Father, forgive them, for they do not know what they do. Luke 23:34
Three-year-old Holland was arguing with her mom during bedtime. Finally, her mother, Mary Katherine Backstrom, tucked the girl in, saying firmly, “I love you, Holland, but not another word tonight. You are going to sleep now. I’m done fussing over stuffed animals.” But Holland had one more thing to say: “Mommy, I forgive you.” Mary Katherine didn’t know Holland even knew the word forgive, so she asked what she meant. The girl said, “It means you were wrong, and I’m tired of being mad, and now I’m going to sleep and my heart won’t have a tummy ache.”
That’s just about it, isn’t it?
When we forgive someone, we aren’t condoning their actions. We’re saying we’re tired of being mad, and we’re ready to let go of the fury so our heart won’t ache. That’s only possible through the work of Christ on the cross. When Jesus called out asking forgiveness for those who nailed Him to the cross, He showed us compassion and forgiveness.
Take His example to those around you. Be Christlike in your interactions with others today—show His heart of compassion by forgiving those who may have wronged you.
I was reminded by my toddler never to go to bed in anger.1 Mary Katherine Backstrom
The King Crucified: The Comedy at Calvary (Luke 23:33-39)
My yoke is easy and my burden is light. Matthew 11:30
I awoke to pitch darkness. I hadn’t slept more than thirty minutes and my heart sensed that sleep wouldn’t return soon. A friend’s husband lay in the hospital, having received the dreaded news, “The cancer is back—in the brain and spine now.” My whole being hurt for my friends. What a heavy load! And yet, somehow my spirit was lifted through my sacred vigil of prayer. You might say I felt beautifully burdened for them. How could this be?
In Matthew 11:28–30, Jesus promises rest for our weary souls. Strangely, His rest comes as we bend under His yoke and embrace His burden. He clarifies in verse 30, “For my yoke is easy and my burden is light.” When we allow Jesus to lift our burden from our backs and then tether ourselves to Jesus’s yoke, we become harnessed with Him, in step with Him and all He allows. When we bend under His burden, we share in His sufferings, which ultimately allows us to share in His comfort as well (2 Corinthians 1:5).
My concern for my friends was a heavy burden. Yet I felt grateful that God would allow me to carry them in prayer. Gradually I ebbed back to sleep and awoke—still beautifully burdened but now under the easy yoke and light load of walking with Jesus.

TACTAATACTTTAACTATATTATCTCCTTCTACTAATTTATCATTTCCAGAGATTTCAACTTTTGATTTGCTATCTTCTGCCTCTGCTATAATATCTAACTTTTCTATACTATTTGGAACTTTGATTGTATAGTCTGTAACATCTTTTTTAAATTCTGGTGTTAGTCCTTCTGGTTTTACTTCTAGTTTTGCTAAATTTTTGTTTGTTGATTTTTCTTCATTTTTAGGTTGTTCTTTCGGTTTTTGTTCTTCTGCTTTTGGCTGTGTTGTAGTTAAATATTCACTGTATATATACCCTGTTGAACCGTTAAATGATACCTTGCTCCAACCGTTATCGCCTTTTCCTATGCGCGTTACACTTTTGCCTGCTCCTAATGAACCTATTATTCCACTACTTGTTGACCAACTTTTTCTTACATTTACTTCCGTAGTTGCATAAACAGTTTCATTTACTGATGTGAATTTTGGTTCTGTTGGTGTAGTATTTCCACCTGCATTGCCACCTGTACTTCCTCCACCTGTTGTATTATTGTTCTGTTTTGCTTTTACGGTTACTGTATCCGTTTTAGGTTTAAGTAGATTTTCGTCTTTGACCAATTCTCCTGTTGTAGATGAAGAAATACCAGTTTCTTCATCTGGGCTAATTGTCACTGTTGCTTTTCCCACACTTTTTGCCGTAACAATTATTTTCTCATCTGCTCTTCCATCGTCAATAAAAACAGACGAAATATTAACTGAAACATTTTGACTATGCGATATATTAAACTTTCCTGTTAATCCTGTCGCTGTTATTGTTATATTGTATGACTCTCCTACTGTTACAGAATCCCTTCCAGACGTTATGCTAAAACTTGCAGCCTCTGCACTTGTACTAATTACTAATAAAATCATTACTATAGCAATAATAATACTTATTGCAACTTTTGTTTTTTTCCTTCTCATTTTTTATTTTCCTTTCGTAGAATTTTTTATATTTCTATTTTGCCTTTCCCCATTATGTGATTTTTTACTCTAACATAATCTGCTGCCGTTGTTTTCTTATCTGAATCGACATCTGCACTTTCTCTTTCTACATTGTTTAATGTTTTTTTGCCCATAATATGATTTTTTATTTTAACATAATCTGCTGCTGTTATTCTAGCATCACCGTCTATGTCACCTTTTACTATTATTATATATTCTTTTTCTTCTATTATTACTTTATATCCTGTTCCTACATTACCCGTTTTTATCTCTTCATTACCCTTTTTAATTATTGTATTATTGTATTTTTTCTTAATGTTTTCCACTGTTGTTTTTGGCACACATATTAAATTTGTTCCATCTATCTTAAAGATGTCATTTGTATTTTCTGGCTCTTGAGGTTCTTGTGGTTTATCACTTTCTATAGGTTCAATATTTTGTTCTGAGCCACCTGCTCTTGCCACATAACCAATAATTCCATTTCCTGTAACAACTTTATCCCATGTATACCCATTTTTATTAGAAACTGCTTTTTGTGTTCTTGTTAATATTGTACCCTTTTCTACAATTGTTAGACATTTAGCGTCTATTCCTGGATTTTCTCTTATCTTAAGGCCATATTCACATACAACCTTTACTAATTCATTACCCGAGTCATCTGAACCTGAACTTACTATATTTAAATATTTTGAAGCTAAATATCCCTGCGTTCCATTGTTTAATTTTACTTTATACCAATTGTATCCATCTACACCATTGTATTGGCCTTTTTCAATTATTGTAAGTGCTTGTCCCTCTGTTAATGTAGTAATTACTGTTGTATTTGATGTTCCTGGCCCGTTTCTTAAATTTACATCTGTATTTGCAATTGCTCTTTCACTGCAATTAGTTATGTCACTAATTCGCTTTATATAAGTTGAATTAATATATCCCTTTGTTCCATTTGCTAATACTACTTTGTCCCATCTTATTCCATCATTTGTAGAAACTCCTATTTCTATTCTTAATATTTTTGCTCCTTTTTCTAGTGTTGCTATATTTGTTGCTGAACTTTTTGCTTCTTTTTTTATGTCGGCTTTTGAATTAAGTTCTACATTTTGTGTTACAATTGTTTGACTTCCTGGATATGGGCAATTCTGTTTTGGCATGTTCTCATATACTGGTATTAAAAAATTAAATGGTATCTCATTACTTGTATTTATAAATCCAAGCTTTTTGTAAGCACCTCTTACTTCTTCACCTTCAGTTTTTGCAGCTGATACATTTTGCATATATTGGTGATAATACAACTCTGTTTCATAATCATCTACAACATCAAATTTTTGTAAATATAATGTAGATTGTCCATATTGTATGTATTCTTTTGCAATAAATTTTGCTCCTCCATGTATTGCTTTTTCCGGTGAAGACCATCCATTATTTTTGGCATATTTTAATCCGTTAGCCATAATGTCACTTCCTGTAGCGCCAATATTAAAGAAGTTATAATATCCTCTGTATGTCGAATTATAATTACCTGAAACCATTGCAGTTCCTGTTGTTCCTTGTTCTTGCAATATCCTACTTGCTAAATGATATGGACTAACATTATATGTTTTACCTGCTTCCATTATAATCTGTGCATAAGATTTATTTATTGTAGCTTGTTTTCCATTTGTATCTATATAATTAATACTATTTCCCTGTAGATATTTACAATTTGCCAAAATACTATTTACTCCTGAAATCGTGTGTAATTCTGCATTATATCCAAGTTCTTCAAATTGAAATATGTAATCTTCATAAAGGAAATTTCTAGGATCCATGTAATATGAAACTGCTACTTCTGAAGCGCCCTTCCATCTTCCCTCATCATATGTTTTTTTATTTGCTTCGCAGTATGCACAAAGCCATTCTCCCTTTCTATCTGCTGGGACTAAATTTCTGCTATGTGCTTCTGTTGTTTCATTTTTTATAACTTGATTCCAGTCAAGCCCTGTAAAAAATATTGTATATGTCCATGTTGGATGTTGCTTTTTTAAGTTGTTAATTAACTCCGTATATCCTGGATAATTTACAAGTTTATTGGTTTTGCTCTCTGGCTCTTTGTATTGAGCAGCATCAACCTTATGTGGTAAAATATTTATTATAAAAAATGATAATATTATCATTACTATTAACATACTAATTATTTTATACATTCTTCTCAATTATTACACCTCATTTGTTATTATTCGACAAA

Reflect & Pray
What are you carrying today? How will you give that burden to Jesus?
Dear Jesus, please take my heavy load and lay upon me Your beautiful burden for this world.
1 John 1:5-9
Whether you have recently become a believer or have followed Christ for many years, you’ve undoubtedly discovered that the Christian life is a series of highs and lows. The truth is, we are never ultimately defeated because Christ overcame sin and death for us on the cross. Yet Scripture still warns us not to yield to the sinful desires of our flesh, conform to this world’s evil system, or fall for the schemes and lies of the devil.
Since we are not totally free from the corrupt influences in and around us, the Lord has provided a way for us to come back and be restored. It is called confession, and it involves humbling ourselves, telling God what we have done, and agreeing with Him that it is wrong. Then God promises to forgive and cleanse us so that we might be restored to fellowship with Him (1 John 1:9). The good news is that we are not alone in this battle with sin.
• We have God’s Holy Spirit, by whom we put to death the deeds of the flesh (Rom. 8:13).
• We have God’s Word, by which we grow in respect to salvation (1 Pet. 2:2).
• We have God’s grace, which instructs us to deny ungodliness and worldly desires and live righteously (Titus 2:11-12).
• We have God’s promise that He will complete the good work He has begun in us (Phil. 1:6).
When you sin, think of confession not as a dreaded duty but as a gracious gift of God. Take advantage of this privilege without shame, knowing that restoration is on the other side.
“Blessed are the peacemakers: for they shall be called the children of God.” (Matthew 5:9)
In this seventh (out of nine) of the Beatitudes with which Christ began His Sermon on the Mount occurs the first mention in the New Testament of the important word “peace.”
But how can one be a peacemaker? Note that Christ did not say: “Blessed are the pacifists.” There are many today who talk about peace, but how does one make peace?
The answer lies in the example of Christ Himself. He is the Prince of Peace (Isaiah 9:6), and He “made peace through the blood of his cross, by him to reconcile all things unto himself” (Colossians 1:20).